TLT-school: a Corpus of Non Native Children Speech

01/22/2020 ∙ by Roberto Gretter, et al. ∙ Fondazione Bruno Kessler 0

This paper describes "TLT-school" a corpus of speech utterances collected in schools of northern Italy for assessing the performance of students learning both English and German. The corpus was recorded in the years 2017 and 2018 from students aged between nine and sixteen years, attending primary, middle and high school. All utterances have been scored, in terms of some predefined proficiency indicators, by human experts. In addition, most of utterances recorded in 2017 have been manually transcribed carefully. Guidelines and procedures used for manual transcriptions of utterances will be described in detail, as well as results achieved by means of an automatic speech recognition system developed by us. Part of the corpus is going to be freely distributed to scientific community particularly interested both in non-native speech recognition and automatic assessment of second language proficiency.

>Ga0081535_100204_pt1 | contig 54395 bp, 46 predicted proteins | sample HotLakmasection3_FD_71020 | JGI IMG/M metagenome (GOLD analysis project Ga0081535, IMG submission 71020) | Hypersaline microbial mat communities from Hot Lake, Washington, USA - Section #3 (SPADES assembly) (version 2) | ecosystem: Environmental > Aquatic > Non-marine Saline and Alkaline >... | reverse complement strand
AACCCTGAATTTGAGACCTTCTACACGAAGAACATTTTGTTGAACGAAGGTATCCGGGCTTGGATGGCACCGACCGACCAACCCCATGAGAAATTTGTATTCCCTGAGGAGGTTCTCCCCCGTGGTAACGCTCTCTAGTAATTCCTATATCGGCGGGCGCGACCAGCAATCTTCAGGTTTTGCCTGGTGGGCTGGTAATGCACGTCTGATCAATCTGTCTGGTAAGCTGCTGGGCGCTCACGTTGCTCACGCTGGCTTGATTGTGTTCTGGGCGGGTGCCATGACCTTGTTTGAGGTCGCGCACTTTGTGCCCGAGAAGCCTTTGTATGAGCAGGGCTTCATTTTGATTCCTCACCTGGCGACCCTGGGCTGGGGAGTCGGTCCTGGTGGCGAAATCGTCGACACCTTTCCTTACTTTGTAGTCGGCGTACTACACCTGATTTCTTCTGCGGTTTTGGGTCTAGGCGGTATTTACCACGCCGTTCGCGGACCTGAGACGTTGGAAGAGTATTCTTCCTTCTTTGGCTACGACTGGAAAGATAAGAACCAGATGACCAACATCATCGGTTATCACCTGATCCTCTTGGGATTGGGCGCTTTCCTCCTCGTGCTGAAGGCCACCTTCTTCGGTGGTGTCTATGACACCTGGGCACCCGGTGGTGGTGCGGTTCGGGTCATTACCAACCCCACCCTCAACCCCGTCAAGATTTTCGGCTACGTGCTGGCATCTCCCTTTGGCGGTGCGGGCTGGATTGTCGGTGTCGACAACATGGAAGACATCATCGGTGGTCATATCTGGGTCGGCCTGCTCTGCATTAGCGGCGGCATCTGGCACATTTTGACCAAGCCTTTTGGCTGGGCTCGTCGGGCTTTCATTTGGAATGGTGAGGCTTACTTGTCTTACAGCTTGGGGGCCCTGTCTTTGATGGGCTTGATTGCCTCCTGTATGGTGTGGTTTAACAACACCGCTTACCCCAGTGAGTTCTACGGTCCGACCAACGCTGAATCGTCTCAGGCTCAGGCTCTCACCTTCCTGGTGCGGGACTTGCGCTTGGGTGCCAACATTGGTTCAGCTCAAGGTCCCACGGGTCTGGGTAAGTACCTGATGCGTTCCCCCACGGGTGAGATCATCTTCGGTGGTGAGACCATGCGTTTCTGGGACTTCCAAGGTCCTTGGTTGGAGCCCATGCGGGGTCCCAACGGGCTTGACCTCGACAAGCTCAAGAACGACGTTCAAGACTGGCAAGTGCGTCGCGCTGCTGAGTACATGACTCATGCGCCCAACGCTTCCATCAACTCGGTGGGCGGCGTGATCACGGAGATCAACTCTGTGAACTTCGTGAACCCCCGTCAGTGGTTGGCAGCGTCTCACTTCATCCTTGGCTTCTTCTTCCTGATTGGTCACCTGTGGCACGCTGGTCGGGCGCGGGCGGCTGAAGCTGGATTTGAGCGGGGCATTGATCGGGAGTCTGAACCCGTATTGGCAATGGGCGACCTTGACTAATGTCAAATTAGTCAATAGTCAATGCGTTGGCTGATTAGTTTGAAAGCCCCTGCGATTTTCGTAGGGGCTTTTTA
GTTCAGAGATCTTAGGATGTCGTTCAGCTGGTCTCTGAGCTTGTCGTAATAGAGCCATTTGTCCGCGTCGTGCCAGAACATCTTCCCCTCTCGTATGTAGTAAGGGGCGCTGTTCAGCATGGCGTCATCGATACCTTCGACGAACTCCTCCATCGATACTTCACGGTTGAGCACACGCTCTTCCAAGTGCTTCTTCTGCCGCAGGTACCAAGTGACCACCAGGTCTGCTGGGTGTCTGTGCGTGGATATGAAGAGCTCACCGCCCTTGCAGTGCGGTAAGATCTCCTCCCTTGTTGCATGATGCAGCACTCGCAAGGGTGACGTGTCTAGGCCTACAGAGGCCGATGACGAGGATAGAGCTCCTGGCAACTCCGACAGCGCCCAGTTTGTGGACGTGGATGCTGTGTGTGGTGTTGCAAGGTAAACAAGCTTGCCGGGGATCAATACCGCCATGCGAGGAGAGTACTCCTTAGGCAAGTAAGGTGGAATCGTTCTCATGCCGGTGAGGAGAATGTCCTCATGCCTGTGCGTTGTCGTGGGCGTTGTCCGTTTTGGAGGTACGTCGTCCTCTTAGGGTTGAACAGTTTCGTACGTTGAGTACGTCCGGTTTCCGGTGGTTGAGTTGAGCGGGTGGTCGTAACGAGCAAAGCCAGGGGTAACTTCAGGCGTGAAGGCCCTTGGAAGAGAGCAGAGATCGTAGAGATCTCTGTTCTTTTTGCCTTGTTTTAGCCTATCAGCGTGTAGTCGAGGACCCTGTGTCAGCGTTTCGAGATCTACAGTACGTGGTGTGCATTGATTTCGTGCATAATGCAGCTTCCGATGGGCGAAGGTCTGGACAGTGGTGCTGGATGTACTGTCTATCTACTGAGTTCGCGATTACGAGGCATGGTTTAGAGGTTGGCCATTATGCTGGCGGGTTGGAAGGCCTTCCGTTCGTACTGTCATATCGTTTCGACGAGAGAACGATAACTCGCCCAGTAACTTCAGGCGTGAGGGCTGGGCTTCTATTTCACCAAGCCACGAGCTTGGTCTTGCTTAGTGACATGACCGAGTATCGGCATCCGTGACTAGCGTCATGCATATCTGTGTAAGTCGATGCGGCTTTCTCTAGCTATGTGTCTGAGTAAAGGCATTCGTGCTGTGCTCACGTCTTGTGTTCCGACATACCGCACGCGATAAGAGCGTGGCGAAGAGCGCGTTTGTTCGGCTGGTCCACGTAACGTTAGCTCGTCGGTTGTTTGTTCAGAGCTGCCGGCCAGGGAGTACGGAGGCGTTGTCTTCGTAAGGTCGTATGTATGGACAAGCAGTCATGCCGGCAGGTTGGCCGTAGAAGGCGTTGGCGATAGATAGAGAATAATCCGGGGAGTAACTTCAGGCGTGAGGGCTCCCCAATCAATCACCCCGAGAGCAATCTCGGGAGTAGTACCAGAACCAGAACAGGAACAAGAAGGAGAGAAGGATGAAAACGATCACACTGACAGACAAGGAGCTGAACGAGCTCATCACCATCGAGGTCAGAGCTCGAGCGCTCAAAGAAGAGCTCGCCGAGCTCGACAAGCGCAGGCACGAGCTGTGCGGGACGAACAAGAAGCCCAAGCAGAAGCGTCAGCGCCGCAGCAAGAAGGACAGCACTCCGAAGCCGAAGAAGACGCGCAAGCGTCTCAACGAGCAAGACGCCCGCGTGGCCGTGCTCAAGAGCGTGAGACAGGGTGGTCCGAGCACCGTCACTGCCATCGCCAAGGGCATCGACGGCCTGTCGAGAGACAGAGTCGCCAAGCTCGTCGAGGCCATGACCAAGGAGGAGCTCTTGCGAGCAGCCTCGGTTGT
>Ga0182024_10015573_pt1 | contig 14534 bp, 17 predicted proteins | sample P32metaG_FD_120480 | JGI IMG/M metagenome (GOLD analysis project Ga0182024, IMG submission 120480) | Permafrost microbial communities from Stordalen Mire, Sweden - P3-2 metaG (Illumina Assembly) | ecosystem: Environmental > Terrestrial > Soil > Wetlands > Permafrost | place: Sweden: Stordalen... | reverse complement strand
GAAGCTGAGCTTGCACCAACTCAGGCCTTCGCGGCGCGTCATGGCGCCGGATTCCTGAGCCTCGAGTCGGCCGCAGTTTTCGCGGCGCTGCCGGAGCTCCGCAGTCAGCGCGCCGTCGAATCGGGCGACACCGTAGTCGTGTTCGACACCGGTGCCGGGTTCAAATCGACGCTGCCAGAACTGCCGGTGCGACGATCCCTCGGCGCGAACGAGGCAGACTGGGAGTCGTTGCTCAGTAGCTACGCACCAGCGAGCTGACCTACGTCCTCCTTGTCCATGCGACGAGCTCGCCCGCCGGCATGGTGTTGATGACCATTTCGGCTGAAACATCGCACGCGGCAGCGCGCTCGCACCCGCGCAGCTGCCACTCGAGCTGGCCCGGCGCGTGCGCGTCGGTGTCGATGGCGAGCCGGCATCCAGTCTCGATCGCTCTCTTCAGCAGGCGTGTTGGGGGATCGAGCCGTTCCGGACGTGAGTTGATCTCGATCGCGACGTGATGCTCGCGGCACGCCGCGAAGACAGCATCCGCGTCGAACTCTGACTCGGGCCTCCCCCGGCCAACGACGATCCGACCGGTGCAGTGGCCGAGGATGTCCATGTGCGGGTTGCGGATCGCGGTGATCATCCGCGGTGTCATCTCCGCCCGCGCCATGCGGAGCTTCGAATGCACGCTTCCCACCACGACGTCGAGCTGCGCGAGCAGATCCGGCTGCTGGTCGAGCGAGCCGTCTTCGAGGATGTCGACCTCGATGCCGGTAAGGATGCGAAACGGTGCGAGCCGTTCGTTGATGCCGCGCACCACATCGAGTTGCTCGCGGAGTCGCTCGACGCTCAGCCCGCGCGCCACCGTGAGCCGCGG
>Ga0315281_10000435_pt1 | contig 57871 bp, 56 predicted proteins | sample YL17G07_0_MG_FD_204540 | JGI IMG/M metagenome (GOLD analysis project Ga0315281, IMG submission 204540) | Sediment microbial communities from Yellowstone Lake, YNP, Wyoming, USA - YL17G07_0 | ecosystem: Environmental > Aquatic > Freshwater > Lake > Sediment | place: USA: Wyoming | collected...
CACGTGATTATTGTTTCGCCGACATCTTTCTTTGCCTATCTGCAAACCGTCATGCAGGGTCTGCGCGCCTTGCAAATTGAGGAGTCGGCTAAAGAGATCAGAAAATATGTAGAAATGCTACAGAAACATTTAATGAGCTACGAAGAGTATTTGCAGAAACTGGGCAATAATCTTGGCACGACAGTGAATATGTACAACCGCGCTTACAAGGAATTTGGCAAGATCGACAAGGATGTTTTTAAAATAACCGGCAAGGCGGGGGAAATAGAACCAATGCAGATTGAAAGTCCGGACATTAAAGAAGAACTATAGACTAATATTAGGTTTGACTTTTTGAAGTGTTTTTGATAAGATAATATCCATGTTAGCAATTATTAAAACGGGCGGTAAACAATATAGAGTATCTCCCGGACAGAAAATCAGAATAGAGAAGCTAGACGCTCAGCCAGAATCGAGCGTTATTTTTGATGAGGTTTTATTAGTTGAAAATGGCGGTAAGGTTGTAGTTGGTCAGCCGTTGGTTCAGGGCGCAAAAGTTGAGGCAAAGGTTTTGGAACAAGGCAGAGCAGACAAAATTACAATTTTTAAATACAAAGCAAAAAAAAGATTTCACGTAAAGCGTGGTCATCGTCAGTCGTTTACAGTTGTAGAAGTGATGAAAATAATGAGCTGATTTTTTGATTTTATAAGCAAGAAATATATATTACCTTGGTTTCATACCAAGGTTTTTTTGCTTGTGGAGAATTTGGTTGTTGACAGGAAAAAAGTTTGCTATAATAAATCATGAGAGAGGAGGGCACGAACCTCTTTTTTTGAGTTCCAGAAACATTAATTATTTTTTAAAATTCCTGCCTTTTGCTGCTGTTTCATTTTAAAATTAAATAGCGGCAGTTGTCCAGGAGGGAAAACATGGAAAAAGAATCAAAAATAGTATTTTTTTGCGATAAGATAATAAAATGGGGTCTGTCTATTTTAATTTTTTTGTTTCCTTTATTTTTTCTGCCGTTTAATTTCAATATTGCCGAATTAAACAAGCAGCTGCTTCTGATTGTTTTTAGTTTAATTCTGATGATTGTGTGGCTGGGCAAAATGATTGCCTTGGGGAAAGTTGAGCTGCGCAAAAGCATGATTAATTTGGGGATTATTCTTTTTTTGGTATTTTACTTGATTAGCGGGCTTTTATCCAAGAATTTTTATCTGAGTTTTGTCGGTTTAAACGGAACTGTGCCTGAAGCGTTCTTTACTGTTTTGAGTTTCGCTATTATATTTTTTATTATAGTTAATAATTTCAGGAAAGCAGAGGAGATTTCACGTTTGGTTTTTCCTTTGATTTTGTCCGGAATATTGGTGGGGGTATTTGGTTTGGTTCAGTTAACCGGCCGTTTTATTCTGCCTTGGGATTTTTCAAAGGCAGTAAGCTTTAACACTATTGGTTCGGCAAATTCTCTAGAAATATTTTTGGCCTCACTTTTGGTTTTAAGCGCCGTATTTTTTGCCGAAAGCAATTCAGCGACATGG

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1 Introduction

We have acquired large sets of both written and spoken data during the implementation of campaigns aimed at assessing the proficiency, at school, of Italian pupils learning both German and English. Part of the acquired data has been included in a corpus, named ”Trentino Language Testing” in schools (TLT-school), that will be described in the following.

All the collected sentences have been annotated by human experts in terms of some predefined “indicators” which, in turn, were used to assign the proficiency level to each student undertaking the assigned test. This level is expressed according to the well-known Common European Framework of Reference for Languages (Council of Europe, 2001) scale. The CEFR defines levels of proficiency: A1 (beginner), A2, B1, B2, C1 and C2. The levels considered in the evaluation campaigns where the data have been collected are: A1, A2 and B1.

The indicators measure the linguistic competence of test takers both in relation to the content (e.g. grammatical correctness, lexical richness, semantic coherence, etc.) and to the speaking capabilities (e.g. pronunciation, fluency, etc.). Refer to Section 2 for a description of the adopted indicators.